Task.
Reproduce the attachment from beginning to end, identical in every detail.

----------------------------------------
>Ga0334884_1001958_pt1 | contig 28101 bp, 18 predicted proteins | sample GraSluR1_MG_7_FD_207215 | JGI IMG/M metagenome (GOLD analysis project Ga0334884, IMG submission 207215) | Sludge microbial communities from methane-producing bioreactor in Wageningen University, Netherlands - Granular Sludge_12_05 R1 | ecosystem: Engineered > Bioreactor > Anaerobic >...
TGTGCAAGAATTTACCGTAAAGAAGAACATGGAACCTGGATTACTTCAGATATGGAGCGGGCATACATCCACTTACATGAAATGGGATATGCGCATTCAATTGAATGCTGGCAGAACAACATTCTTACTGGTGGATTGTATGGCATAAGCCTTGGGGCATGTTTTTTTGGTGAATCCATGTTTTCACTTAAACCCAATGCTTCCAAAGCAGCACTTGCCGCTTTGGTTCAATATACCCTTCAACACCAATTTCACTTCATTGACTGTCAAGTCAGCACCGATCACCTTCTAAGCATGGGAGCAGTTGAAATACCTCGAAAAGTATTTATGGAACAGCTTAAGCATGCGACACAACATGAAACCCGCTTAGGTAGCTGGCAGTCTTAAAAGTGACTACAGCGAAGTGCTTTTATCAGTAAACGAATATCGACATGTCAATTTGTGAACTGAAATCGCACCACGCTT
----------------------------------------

>Ga0334884_1001958_pt1 | contig 28101 bp, 18 predicted proteins | sample GraSluR1_MG_7_FD_207215 | JGI IMG/M metagenome (GOLD analysis project Ga0334884, IMG submission 207215) | Sludge microbial communities from methane-producing bioreactor in Wageningen University, Netherlands - Granular Sludge_12_05 R1 | ecosystem: Engineered > Bioreactor > Anaerobic >...
TGTGCAAGAATTTACCGTAAAGAAGAACATGGAACCTGGATTACTTCAGATATGGAGCGGGCATACATCCACTTACATGAAATGGGATATGCGCATTCAATTGAATGCTGGCAGAACAACATTCTTACTGGTGGATTGTATGGCATAAGCCTTGGGGCATGTTTTTTTGGTGAATCCATGTTTTCACTTAAACCCAATGCTTCCAAAGCAGCACTTGCCGCTTTGGTTCAATATACCCTTCAACACCAATTTCACTTCATTGACTGTCAAGTCAGCACCGATCACCTTCTAAGCATGGGAGCAGTTGAAATACCTCGAAAAGTATTTATGGAACAGCTTAAGCATGCGACACAACATGAAACCCGCTTAGGTAGCTGGCAGTCTTAAAAGTGACTACAGCGAAGTGCTTTTATCAGTAAACGAATATCGACATGTCAATTTGTGAACTGAAATCGCACCACGCTT